Supply Chain leaders view innovation as critical and achievable

October 12, 20173 minute read

AWESOME leaders explored supply chain innovation from many angles at the Mega Session powered by AWESOME at the 2017 CSCMP Edge conference. They gave insights on what innovation is and isn’t, what gains can be achieved, what the barriers are, and how companies can create an innovation-friendly environment. They also gave examples of high-impact results their companies – Caterpillar, GE, The Home Depot, and Unilever – have been able to achieve through innovation.

The discussion was led by Heather Sheehan, Director of Member Engagement & Sponsorships, AWESOME, and former VP and co-Chief Procurement Officer, Danaher Corporation.

Panelists included Wendy Herrick, VP Supply Chain GTM US, Unilever; Michelle Livingstone, VP, Transportation, The Home Depot; Jennifer Schopfer, VP, General Manager – Transport Logistics, GE Transportation; and Barbara Schwarzentraub, Director, Divisional CFO, Caterpillar.

What innovation is

The stage was set for the discussion by moderator Heather Sheehan proposing a definition: Supply chain innovation is the implementation of sustained breakthrough process improvements to optimize customer response, cost, and asset utilization according to the competitive strategy of the business.

Panelists agreed that the current rate of change in the marketplace makes innovation critical. In fact, “If you don’t innovate, you become irrelevant.”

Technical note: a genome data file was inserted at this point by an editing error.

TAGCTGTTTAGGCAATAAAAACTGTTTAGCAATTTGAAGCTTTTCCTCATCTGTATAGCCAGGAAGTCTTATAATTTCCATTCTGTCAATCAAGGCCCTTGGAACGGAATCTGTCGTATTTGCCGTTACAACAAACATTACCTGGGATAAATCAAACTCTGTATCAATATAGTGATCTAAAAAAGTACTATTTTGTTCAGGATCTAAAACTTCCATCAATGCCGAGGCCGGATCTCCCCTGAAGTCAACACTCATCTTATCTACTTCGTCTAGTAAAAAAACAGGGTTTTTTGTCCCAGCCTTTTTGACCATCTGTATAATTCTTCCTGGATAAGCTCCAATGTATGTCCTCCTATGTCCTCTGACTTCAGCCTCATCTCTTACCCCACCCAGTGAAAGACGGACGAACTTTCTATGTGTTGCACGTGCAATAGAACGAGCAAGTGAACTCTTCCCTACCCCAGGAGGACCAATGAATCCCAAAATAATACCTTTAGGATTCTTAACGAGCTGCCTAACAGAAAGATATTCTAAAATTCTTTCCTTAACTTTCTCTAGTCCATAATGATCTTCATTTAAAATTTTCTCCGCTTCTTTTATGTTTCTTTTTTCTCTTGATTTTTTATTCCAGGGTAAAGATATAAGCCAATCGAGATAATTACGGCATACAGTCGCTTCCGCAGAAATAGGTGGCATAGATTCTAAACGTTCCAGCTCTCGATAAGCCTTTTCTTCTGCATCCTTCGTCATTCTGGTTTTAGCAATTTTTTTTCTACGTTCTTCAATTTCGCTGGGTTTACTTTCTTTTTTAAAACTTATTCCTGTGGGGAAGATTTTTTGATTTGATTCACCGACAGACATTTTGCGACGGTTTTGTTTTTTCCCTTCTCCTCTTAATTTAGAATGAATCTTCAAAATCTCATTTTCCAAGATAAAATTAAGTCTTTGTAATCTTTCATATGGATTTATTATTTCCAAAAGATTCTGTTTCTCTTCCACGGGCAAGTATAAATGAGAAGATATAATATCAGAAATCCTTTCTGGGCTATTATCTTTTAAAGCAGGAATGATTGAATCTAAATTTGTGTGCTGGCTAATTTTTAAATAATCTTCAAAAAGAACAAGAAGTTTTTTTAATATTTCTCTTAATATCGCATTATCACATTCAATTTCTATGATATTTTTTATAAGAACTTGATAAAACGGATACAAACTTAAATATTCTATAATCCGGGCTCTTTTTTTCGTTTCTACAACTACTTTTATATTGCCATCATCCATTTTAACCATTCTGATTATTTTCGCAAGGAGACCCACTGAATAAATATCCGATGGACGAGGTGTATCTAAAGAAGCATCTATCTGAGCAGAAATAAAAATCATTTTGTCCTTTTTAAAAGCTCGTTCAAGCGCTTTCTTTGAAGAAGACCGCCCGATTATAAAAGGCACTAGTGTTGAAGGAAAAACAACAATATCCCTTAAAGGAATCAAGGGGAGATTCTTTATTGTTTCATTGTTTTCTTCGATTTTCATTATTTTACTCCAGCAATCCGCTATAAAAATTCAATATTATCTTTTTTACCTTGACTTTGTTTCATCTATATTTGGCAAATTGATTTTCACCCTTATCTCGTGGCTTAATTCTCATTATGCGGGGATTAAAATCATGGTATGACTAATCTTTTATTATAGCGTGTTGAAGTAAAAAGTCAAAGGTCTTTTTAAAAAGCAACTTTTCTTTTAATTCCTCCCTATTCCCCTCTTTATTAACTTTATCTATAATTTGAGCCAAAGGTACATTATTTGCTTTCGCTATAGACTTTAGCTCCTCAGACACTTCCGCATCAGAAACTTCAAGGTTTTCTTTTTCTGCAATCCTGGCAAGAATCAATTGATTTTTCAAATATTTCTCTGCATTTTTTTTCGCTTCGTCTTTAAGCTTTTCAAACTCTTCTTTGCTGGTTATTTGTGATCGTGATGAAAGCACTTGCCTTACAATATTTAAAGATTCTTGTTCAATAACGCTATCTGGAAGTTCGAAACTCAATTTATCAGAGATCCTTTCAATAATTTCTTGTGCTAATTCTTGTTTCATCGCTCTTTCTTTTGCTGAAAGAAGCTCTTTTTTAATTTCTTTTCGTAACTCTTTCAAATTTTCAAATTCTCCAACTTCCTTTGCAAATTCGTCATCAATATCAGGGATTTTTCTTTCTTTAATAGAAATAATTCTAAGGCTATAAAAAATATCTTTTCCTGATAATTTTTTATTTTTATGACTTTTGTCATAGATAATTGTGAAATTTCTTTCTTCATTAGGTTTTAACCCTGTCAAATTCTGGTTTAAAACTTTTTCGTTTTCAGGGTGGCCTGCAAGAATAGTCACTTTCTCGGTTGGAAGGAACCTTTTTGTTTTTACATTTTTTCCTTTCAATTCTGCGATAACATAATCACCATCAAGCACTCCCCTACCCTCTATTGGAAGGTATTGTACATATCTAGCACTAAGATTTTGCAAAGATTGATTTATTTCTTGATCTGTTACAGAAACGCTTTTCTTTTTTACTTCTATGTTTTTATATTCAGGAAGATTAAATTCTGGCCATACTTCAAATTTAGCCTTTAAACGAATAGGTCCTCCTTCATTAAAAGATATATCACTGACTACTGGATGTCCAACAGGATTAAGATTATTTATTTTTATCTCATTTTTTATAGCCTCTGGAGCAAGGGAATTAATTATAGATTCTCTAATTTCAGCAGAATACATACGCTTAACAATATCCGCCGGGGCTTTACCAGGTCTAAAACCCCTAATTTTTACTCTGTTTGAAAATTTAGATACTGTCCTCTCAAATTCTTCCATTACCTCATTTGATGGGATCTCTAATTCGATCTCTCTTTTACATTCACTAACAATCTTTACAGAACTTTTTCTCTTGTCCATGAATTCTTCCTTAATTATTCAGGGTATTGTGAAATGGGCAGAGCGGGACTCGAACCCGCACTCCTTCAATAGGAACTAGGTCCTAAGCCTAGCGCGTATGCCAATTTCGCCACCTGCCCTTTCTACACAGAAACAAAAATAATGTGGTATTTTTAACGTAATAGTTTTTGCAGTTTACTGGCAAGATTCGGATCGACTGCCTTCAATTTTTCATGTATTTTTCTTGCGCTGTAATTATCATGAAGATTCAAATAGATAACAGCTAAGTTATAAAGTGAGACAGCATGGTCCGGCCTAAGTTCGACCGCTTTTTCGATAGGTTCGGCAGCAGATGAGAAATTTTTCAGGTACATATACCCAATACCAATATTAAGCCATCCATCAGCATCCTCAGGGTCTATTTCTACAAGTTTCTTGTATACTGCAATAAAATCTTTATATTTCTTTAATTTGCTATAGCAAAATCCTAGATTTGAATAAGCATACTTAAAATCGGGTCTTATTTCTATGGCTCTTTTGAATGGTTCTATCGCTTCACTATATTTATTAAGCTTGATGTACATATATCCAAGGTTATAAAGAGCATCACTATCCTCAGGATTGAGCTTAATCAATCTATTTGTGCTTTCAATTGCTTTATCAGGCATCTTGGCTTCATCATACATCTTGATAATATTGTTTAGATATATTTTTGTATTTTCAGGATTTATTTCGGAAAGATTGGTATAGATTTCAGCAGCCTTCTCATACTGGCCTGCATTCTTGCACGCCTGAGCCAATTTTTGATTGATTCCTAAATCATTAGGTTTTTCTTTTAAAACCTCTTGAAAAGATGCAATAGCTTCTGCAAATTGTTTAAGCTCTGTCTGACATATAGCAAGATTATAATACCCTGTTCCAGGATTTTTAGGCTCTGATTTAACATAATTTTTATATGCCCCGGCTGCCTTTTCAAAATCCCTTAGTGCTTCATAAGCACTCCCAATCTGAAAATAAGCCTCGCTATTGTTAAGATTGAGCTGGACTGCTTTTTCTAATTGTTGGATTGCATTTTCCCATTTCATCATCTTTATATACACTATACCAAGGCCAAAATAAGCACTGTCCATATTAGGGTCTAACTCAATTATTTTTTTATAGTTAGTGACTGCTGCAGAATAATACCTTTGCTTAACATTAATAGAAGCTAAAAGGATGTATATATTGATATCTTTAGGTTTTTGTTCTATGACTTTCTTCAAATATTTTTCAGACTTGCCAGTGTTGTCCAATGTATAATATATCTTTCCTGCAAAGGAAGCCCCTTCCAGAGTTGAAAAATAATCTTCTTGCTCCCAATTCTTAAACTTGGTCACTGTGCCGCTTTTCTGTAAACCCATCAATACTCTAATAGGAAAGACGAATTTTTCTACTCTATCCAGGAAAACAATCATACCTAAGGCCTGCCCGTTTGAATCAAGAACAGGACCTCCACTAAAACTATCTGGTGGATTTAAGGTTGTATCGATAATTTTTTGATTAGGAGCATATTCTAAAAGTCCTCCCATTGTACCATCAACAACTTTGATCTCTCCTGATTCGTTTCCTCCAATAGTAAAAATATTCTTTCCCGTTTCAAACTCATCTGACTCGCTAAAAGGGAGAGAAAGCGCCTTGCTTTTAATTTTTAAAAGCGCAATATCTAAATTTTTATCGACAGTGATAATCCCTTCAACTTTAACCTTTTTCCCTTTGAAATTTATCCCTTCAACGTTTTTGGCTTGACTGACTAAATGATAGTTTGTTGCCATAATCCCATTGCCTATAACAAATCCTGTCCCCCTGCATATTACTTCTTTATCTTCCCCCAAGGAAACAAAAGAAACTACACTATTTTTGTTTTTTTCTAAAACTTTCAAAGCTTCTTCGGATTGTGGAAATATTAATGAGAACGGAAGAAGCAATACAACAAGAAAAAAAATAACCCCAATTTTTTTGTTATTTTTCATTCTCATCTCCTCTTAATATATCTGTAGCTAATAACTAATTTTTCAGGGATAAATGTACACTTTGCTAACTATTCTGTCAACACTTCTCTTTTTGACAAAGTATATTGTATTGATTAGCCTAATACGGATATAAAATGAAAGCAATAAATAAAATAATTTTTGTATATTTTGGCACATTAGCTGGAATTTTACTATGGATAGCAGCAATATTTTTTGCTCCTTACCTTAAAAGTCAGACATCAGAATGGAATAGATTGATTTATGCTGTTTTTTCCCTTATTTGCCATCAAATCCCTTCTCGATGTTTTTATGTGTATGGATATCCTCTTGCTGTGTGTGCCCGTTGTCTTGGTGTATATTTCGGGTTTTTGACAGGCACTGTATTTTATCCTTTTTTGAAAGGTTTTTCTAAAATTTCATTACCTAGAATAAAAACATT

What innovation is NOT

Although the following may be important elements of innovation; they don’t by themselves constitute innovation. Innovation is not just…

Potential gains achieved by innovation

In addition to opportunities for major gains in revenue and market share, these are some of the typical gains achieved through successful supply chain breakthroughs:

Barriers to innovation

Panelists pointed out that innovation succeeds when it’s cross-functional, and that frequently requires crossing traditional boundaries and breaking down silos that still exist in many organizations. For that reason, the major barrier may be getting people to work together, share data, and step out of their comfort zone.

A basic first step for getting past barriers is to be very clear about the problem that needs to be solved, followed by setting aligned goals and targets and rewarding people based on those. Panelists agreed it’s essential to establish a culture where it’s ok to fail – and where ideas are rewarded even if they don’t always work out.

A diverse team with diverse thinking is another innovation driver.

Panelists also suggested that “Digitization is a key enabler to breaking down functional silos and silos across companies and businesses.”

Approaches to innovation

The companies represented on the panel face different challenges and have different needs for innovation. They shared some innovation strategies that have achieved good results at their companies.

Eight essentials for successful supply chain innovation

“The speed of change means we need to keep unleashing the talent of all of our employees much more than we have in the past. It means we’re not going to be so hierarchal. We’re going to have to make decisions throughout our supply chain and encourage that innovation.”